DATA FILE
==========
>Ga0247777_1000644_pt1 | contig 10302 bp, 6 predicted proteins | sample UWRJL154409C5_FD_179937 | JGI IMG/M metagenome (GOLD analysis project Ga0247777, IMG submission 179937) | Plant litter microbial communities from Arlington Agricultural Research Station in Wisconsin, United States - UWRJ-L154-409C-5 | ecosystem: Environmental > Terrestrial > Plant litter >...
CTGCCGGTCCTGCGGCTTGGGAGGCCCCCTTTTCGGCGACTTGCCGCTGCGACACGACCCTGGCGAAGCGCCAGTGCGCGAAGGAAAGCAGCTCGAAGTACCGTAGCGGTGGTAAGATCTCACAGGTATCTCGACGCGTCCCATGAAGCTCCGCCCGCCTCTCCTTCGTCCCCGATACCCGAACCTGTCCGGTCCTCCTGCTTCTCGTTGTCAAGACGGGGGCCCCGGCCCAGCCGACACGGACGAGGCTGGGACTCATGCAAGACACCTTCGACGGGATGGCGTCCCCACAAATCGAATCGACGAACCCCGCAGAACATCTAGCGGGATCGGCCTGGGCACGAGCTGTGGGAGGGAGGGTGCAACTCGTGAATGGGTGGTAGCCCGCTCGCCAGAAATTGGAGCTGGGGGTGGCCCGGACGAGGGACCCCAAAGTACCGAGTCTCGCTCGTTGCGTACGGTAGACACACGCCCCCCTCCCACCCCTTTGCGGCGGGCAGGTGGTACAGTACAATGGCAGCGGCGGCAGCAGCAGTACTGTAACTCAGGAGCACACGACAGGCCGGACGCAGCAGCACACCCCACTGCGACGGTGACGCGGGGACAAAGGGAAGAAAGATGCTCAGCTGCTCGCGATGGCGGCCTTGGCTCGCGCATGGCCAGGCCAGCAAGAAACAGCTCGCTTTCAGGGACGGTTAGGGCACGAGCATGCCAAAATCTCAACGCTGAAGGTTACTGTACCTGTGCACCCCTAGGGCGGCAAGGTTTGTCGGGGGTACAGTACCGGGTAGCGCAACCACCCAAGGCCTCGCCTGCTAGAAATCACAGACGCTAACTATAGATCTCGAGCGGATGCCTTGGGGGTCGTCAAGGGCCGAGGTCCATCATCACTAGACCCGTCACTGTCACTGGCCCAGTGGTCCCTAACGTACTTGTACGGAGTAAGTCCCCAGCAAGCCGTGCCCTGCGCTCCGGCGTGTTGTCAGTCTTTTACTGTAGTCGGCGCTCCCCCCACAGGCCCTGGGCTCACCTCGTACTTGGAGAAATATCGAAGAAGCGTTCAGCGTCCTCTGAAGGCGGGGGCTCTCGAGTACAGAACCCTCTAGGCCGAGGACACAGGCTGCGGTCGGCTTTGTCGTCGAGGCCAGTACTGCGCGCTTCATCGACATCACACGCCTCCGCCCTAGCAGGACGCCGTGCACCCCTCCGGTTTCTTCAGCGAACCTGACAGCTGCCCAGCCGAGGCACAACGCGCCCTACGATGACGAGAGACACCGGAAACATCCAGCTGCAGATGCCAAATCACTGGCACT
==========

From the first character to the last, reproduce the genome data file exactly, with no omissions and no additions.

>Ga0247777_1000644_pt1 | contig 10302 bp, 6 predicted proteins | sample UWRJL154409C5_FD_179937 | JGI IMG/M metagenome (GOLD analysis project Ga0247777, IMG submission 179937) | Plant litter microbial communities from Arlington Agricultural Research Station in Wisconsin, United States - UWRJ-L154-409C-5 | ecosystem: Environmental > Terrestrial > Plant litter >...
CTGCCGGTCCTGCGGCTTGGGAGGCCCCCTTTTCGGCGACTTGCCGCTGCGACACGACCCTGGCGAAGCGCCAGTGCGCGAAGGAAAGCAGCTCGAAGTACCGTAGCGGTGGTAAGATCTCACAGGTATCTCGACGCGTCCCATGAAGCTCCGCCCGCCTCTCCTTCGTCCCCGATACCCGAACCTGTCCGGTCCTCCTGCTTCTCGTTGTCAAGACGGGGGCCCCGGCCCAGCCGACACGGACGAGGCTGGGACTCATGCAAGACACCTTCGACGGGATGGCGTCCCCACAAATCGAATCGACGAACCCCGCAGAACATCTAGCGGGATCGGCCTGGGCACGAGCTGTGGGAGGGAGGGTGCAACTCGTGAATGGGTGGTAGCCCGCTCGCCAGAAATTGGAGCTGGGGGTGGCCCGGACGAGGGACCCCAAAGTACCGAGTCTCGCTCGTTGCGTACGGTAGACACACGCCCCCCTCCCACCCCTTTGCGGCGGGCAGGTGGTACAGTACAATGGCAGCGGCGGCAGCAGCAGTACTGTAACTCAGGAGCACACGACAGGCCGGACGCAGCAGCACACCCCACTGCGACGGTGACGCGGGGACAAAGGGAAGAAAGATGCTCAGCTGCTCGCGATGGCGGCCTTGGCTCGCGCATGGCCAGGCCAGCAAGAAACAGCTCGCTTTCAGGGACGGTTAGGGCACGAGCATGCCAAAATCTCAACGCTGAAGGTTACTGTACCTGTGCACCCCTAGGGCGGCAAGGTTTGTCGGGGGTACAGTACCGGGTAGCGCAACCACCCAAGGCCTCGCCTGCTAGAAATCACAGACGCTAACTATAGATCTCGAGCGGATGCCTTGGGGGTCGTCAAGGGCCGAGGTCCATCATCACTAGACCCGTCACTGTCACTGGCCCAGTGGTCCCTAACGTACTTGTACGGAGTAAGTCCCCAGCAAGCCGTGCCCTGCGCTCCGGCGTGTTGTCAGTCTTTTACTGTAGTCGGCGCTCCCCCCACAGGCCCTGGGCTCACCTCGTACTTGGAGAAATATCGAAGAAGCGTTCAGCGTCCTCTGAAGGCGGGGGCTCTCGAGTACAGAACCCTCTAGGCCGAGGACACAGGCTGCGGTCGGCTTTGTCGTCGAGGCCAGTACTGCGCGCTTCATCGACATCACACGCCTCCGCCCTAGCAGGACGCCGTGCACCCCTCCGGTTTCTTCAGCGAACCTGACAGCTGCCCAGCCGAGGCACAACGCGCCCTACGATGACGAGAGACACCGGAAACATCCAGCTGCAGATGCCAAATCACTGGCACT